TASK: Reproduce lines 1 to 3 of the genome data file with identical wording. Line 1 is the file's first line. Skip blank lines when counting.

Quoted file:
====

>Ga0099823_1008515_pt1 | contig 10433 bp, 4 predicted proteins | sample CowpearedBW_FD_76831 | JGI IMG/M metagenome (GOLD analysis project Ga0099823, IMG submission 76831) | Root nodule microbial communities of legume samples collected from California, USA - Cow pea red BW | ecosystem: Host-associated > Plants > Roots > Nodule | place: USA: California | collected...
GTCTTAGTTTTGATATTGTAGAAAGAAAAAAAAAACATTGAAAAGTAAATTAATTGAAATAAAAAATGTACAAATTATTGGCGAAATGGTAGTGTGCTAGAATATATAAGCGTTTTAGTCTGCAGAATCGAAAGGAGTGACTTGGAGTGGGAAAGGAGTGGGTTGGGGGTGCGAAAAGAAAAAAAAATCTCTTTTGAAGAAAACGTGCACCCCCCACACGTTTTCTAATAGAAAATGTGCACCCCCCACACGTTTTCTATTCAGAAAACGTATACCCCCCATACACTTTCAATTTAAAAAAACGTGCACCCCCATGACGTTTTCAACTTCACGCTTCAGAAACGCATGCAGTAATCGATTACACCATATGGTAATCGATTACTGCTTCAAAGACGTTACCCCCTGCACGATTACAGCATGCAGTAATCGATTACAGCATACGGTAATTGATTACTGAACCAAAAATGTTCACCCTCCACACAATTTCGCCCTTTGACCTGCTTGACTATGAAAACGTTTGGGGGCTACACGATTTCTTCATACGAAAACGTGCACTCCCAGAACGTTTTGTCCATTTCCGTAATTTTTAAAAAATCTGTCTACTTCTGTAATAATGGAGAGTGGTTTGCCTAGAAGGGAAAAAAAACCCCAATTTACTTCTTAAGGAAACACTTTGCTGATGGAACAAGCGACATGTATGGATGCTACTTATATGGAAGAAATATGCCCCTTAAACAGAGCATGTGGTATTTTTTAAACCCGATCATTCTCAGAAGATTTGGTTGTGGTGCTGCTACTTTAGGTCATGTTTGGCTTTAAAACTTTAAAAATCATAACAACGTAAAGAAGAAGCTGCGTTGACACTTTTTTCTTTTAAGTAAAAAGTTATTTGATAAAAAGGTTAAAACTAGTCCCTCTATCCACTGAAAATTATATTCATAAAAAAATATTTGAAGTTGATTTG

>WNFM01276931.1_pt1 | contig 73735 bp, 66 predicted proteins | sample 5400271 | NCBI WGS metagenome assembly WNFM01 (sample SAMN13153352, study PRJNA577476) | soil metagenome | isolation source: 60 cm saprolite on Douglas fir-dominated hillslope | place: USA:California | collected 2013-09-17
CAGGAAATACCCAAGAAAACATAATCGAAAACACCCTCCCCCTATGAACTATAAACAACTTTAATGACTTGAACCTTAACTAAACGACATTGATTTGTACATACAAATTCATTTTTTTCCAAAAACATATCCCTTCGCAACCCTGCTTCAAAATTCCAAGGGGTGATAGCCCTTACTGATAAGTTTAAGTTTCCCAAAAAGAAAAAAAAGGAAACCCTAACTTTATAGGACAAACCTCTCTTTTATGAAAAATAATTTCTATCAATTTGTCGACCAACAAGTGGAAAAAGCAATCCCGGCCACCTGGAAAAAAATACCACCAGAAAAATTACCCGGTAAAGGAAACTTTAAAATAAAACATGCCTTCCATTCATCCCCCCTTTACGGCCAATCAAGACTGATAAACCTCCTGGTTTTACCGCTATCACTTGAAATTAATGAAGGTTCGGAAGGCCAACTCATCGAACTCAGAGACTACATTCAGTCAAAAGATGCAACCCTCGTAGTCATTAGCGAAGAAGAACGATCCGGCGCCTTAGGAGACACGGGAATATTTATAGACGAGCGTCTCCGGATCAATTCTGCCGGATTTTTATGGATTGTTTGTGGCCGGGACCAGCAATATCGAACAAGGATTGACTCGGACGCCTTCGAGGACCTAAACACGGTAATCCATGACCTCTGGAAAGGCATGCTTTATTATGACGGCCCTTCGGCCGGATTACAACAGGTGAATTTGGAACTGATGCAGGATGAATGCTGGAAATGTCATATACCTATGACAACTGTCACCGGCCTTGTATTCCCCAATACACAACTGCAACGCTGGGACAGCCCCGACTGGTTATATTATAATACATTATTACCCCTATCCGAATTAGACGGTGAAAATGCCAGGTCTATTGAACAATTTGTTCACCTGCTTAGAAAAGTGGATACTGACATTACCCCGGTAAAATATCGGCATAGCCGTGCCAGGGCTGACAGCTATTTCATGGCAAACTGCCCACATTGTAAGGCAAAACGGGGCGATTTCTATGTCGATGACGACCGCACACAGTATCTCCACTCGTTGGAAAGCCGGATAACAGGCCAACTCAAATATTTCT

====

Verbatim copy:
>Ga0099823_1008515_pt1 | contig 10433 bp, 4 predicted proteins | sample CowpearedBW_FD_76831 | JGI IMG/M metagenome (GOLD analysis project Ga0099823, IMG submission 76831) | Root nodule microbial communities of legume samples collected from California, USA - Cow pea red BW | ecosystem: Host-associated > Plants > Roots > Nodule | place: USA: California | collected...
GTCTTAGTTTTGATATTGTAGAAAGAAAAAAAAAACATTGAAAAGTAAATTAATTGAAATAAAAAATGTACAAATTATTGGCGAAATGGTAGTGTGCTAGAATATATAAGCGTTTTAGTCTGCAGAATCGAAAGGAGTGACTTGGAGTGGGAAAGGAGTGGGTTGGGGGTGCGAAAAGAAAAAAAAATCTCTTTTGAAGAAAACGTGCACCCCCCACACGTTTTCTAATAGAAAATGTGCACCCCCCACACGTTTTCTATTCAGAAAACGTATACCCCCCATACACTTTCAATTTAAAAAAACGTGCACCCCCATGACGTTTTCAACTTCACGCTTCAGAAACGCATGCAGTAATCGATTACACCATATGGTAATCGATTACTGCTTCAAAGACGTTACCCCCTGCACGATTACAGCATGCAGTAATCGATTACAGCATACGGTAATTGATTACTGAACCAAAAATGTTCACCCTCCACACAATTTCGCCCTTTGACCTGCTTGACTATGAAAACGTTTGGGGGCTACACGATTTCTTCATACGAAAACGTGCACTCCCAGAACGTTTTGTCCATTTCCGTAATTTTTAAAAAATCTGTCTACTTCTGTAATAATGGAGAGTGGTTTGCCTAGAAGGGAAAAAAAACCCCAATTTACTTCTTAAGGAAACACTTTGCTGATGGAACAAGCGACATGTATGGATGCTACTTATATGGAAGAAATATGCCCCTTAAACAGAGCATGTGGTATTTTTTAAACCCGATCATTCTCAGAAGATTTGGTTGTGGTGCTGCTACTTTAGGTCATGTTTGGCTTTAAAACTTTAAAAATCATAACAACGTAAAGAAGAAGCTGCGTTGACACTTTTTTCTTTTAAGTAAAAAGTTATTTGATAAAAAGGTTAAAACTAGTCCCTCTATCCACTGAAAATTATATTCATAAAAAAATATTTGAAGTTGATTTG

>WNFM01276931.1_pt1 | contig 73735 bp, 66 predicted proteins | sample 5400271 | NCBI WGS metagenome assembly WNFM01 (sample SAMN13153352, study PRJNA577476) | soil metagenome | isolation source: 60 cm saprolite on Douglas fir-dominated hillslope | place: USA:California | collected 2013-09-17